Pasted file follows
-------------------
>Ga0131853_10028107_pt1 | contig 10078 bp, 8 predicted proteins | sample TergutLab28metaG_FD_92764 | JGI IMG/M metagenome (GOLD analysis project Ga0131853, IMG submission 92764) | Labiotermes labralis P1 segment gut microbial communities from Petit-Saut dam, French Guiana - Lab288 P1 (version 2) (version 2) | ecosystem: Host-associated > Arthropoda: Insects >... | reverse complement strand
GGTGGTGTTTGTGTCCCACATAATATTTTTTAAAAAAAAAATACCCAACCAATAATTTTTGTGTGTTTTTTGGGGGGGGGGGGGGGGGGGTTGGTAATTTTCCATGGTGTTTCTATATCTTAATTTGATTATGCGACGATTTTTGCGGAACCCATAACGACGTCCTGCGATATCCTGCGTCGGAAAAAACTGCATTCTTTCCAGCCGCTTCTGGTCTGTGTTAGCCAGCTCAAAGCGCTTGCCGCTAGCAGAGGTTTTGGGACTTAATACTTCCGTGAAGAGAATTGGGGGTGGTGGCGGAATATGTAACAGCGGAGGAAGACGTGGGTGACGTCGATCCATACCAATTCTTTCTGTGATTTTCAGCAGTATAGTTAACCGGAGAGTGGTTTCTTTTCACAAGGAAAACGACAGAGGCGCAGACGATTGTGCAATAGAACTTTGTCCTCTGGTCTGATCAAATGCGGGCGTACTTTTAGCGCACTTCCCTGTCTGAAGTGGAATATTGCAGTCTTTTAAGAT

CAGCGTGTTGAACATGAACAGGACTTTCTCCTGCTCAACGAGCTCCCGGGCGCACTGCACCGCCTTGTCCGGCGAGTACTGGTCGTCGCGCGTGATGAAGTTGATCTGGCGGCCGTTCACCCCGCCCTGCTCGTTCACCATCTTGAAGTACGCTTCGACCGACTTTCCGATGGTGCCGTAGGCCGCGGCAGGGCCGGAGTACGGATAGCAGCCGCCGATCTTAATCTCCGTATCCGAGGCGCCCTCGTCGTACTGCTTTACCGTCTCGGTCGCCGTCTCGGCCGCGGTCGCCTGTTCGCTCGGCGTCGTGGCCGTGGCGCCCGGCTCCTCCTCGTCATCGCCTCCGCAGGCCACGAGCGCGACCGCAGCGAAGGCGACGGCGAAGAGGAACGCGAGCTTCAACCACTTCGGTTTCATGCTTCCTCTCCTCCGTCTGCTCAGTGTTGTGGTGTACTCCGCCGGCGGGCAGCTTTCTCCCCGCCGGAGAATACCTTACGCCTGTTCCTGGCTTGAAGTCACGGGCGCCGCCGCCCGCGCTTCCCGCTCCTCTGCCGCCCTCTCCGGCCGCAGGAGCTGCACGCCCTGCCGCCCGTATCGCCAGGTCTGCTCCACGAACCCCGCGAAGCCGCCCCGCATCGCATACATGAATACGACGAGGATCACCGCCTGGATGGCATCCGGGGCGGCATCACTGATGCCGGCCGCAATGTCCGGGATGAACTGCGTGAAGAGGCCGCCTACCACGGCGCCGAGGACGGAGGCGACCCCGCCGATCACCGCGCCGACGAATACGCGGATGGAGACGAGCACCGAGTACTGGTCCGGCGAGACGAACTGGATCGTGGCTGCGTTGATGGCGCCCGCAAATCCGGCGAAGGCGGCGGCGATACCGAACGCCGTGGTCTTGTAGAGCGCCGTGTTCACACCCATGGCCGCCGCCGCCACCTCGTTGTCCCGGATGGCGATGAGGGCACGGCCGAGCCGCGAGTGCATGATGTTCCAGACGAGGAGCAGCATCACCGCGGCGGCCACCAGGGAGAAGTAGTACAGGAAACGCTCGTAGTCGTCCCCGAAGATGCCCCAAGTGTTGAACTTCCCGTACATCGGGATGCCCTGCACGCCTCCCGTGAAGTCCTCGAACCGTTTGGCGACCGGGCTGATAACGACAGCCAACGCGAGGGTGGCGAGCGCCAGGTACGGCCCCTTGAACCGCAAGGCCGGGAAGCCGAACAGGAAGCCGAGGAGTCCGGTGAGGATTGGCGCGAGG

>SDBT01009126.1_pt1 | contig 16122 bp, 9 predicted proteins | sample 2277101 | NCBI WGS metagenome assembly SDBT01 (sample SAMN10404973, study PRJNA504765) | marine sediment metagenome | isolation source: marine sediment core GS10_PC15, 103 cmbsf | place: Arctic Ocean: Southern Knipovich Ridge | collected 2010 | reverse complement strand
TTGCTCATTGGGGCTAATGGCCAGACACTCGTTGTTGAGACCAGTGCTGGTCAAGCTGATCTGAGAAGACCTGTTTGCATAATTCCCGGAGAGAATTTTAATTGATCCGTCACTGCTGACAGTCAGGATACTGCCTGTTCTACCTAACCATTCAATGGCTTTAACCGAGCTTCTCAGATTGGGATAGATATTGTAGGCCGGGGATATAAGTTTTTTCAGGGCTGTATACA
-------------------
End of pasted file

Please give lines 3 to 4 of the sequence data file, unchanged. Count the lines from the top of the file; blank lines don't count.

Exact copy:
CAGCGTGTTGAACATGAACAGGACTTTCTCCTGCTCAACGAGCTCCCGGGCGCACTGCACCGCCTTGTCCGGCGAGTACTGGTCGTCGCGCGTGATGAAGTTGATCTGGCGGCCGTTCACCCCGCCCTGCTCGTTCACCATCTTGAAGTACGCTTCGACCGACTTTCCGATGGTGCCGTAGGCCGCGGCAGGGCCGGAGTACGGATAGCAGCCGCCGATCTTAATCTCCGTATCCGAGGCGCCCTCGTCGTACTGCTTTACCGTCTCGGTCGCCGTCTCGGCCGCGGTCGCCTGTTCGCTCGGCGTCGTGGCCGTGGCGCCCGGCTCCTCCTCGTCATCGCCTCCGCAGGCCACGAGCGCGACCGCAGCGAAGGCGACGGCGAAGAGGAACGCGAGCTTCAACCACTTCGGTTTCATGCTTCCTCTCCTCCGTCTGCTCAGTGTTGTGGTGTACTCCGCCGGCGGGCAGCTTTCTCCCCGCCGGAGAATACCTTACGCCTGTTCCTGGCTTGAAGTCACGGGCGCCGCCGCCCGCGCTTCCCGCTCCTCTGCCGCCCTCTCCGGCCGCAGGAGCTGCACGCCCTGCCGCCCGTATCGCCAGGTCTGCTCCACGAACCCCGCGAAGCCGCCCCGCATCGCATACATGAATACGACGAGGATCACCGCCTGGATGGCATCCGGGGCGGCATCACTGATGCCGGCCGCAATGTCCGGGATGAACTGCGTGAAGAGGCCGCCTACCACGGCGCCGAGGACGGAGGCGACCCCGCCGATCACCGCGCCGACGAATACGCGGATGGAGACGAGCACCGAGTACTGGTCCGGCGAGACGAACTGGATCGTGGCTGCGTTGATGGCGCCCGCAAATCCGGCGAAGGCGGCGGCGATACCGAACGCCGTGGTCTTGTAGAGCGCCGTGTTCACACCCATGGCCGCCGCCGCCACCTCGTTGTCCCGGATGGCGATGAGGGCACGGCCGAGCCGCGAGTGCATGATGTTCCAGACGAGGAGCAGCATCACCGCGGCGGCCACCAGGGAGAAGTAGTACAGGAAACGCTCGTAGTCGTCCCCGAAGATGCCCCAAGTGTTGAACTTCCCGTACATCGGGATGCCCTGCACGCCTCCCGTGAAGTCCTCGAACCGTTTGGCGACCGGGCTGATAACGACAGCCAACGCGAGGGTGGCGAGCGCCAGGTACGGCCCCTTGAACCGCAAGGCCGGGAAGCCGAACAGGAAGCCGAGGAGTCCGGTGAGGATTGGCGCGAGG

>SDBT01009126.1_pt1 | contig 16122 bp, 9 predicted proteins | sample 2277101 | NCBI WGS metagenome assembly SDBT01 (sample SAMN10404973, study PRJNA504765) | marine sediment metagenome | isolation source: marine sediment core GS10_PC15, 103 cmbsf | place: Arctic Ocean: Southern Knipovich Ridge | collected 2010 | reverse complement strand